11 messages
20/07/2014 at 19:34

Is this normal, or have I done something very wrong?

http://s4.gardenersworld.com/uploads/images/original/53169.jpg?width=664&height=350&mode=max

 

20/07/2014 at 19:43

That's the male flower - it will soon develop pollen.  Further down on the stem the beginnings of a cob or two will form and you'll see silky tassels emerging from the top of the cob. They are the female flower.  

When the breeze blows  the pollen from the male flowers will fall onto the tassels of the female flowers -  this will fertilize the female flowers and produce your lovely juicy cob.  When the silky tassels have turned dark brown (looking a bit like loose tobacco) your corn on the cob is ready to eat 

By the way, they need plenty of water at this stage - keep the soil nice and moist. 

20/07/2014 at 19:47

Thanks very much. Appreciated.

20/07/2014 at 20:35

i am a first time corn grower , i thought mine had gone wrong as well.now i know better............

 

20/07/2014 at 21:02
It also pays to grow them in blocks because as Dove says they are wind pollinated, if they are grown in rows in pays to give the stems a tap to help distribute the pollen down to the tassels.
20/07/2014 at 21:16
Thank you for posting, especially with the pic, I have the same on mine too mad thought I'd done something wrong
20/07/2014 at 21:18

 

let nature do her work,no need to interveen.............

 

20/07/2014 at 21:28

Just an interesting fact for you:  Every single kernel on each cob sends its own tassel up to the top of the cob which is why there are so many.  A grain of pollen must fall onto each tassel otherwise the individual kernel connected to that tassel will not develop and is why you sometimes see this:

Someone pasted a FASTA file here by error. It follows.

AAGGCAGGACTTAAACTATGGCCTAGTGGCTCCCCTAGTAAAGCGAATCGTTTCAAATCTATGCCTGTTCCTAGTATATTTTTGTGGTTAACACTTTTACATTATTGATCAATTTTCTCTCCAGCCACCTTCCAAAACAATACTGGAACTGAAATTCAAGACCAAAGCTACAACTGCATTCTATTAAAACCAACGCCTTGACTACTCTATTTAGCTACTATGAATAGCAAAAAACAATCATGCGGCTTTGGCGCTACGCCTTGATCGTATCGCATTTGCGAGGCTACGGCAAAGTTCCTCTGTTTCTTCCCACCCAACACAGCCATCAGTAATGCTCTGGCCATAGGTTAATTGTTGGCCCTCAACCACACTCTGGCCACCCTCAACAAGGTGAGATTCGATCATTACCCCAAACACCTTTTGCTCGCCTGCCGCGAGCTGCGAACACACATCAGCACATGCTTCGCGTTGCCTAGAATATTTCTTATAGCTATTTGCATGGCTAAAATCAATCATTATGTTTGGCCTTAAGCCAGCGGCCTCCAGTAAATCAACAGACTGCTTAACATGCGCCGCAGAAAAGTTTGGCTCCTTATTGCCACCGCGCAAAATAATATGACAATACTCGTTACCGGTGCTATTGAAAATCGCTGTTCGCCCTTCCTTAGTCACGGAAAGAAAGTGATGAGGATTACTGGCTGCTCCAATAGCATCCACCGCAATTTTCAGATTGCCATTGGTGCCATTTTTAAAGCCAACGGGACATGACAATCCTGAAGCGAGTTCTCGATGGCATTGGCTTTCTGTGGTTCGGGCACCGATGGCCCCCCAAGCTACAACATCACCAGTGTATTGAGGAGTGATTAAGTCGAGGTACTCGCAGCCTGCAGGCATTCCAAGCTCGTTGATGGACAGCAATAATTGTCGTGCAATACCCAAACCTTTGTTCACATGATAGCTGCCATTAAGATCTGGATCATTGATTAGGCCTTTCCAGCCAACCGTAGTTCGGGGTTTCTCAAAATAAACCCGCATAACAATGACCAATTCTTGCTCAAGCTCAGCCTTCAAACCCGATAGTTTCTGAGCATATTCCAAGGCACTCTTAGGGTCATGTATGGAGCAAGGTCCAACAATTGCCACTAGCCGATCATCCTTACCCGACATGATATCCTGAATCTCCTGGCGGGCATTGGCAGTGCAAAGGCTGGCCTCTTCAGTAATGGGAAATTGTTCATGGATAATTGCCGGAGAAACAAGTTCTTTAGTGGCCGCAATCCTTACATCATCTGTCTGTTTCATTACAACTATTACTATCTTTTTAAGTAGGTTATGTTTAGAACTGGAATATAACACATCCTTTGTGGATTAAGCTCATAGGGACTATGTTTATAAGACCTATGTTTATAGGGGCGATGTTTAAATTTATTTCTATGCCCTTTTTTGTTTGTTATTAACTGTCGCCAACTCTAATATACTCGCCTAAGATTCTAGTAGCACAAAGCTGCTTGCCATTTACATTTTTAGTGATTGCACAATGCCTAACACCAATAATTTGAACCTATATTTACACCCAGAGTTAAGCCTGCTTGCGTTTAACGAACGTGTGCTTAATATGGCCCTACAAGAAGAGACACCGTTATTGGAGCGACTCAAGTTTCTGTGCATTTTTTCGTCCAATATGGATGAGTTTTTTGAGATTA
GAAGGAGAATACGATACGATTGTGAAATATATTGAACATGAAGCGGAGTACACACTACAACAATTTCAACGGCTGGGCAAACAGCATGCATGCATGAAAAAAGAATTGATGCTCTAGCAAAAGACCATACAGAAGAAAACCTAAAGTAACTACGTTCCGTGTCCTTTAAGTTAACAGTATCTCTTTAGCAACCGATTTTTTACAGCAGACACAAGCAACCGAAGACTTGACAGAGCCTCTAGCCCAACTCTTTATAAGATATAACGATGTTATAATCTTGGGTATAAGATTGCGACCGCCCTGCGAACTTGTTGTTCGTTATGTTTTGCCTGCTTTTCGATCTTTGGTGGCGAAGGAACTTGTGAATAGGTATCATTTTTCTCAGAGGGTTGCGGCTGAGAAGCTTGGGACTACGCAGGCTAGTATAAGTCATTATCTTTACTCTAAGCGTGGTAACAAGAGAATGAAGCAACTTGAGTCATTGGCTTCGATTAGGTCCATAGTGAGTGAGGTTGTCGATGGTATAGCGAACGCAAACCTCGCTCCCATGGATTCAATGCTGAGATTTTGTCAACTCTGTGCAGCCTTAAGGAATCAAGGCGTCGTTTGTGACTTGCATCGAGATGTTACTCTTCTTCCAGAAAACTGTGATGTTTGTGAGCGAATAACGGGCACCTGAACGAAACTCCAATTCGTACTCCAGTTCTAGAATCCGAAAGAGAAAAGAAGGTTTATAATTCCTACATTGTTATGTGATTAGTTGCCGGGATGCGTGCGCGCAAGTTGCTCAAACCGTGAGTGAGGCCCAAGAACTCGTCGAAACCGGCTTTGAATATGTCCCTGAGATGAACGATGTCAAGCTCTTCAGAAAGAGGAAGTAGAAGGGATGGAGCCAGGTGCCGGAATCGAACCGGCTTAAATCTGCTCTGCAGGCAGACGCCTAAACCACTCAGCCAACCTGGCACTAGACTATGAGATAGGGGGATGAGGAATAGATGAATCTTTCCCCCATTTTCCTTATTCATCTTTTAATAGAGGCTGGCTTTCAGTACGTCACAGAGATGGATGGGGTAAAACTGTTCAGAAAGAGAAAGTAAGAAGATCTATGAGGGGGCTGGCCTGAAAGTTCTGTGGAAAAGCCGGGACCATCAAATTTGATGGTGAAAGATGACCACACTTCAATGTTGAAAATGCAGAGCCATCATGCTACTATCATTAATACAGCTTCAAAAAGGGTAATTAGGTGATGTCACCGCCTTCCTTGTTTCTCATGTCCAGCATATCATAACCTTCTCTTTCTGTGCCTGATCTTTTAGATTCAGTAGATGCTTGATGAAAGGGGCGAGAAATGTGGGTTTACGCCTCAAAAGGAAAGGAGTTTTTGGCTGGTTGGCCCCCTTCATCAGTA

http://www.honeybeesuite.com/what-is-incomplete-pollination/corn-incomplete/

Nature is amazing and it's sometimes not obvious why things like this evolve the way they have!

20/07/2014 at 22:35

That is quite amazing Bob

20/07/2014 at 22:51

Thanks Bob, we live and learn 

Hi, John, you aren't doing anything wrong,  your sweet corn is way ahead of mine. I tried a mini pop variety this year on account it would mature earlier... I don't think so, it's about 3ft-4ft high with no sign of flowers yet.  

23/07/2014 at 21:44
I took the net frame away from my sweetcorn this evening as the flower was starting to bend against the top of the net

I have tassels
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11 messages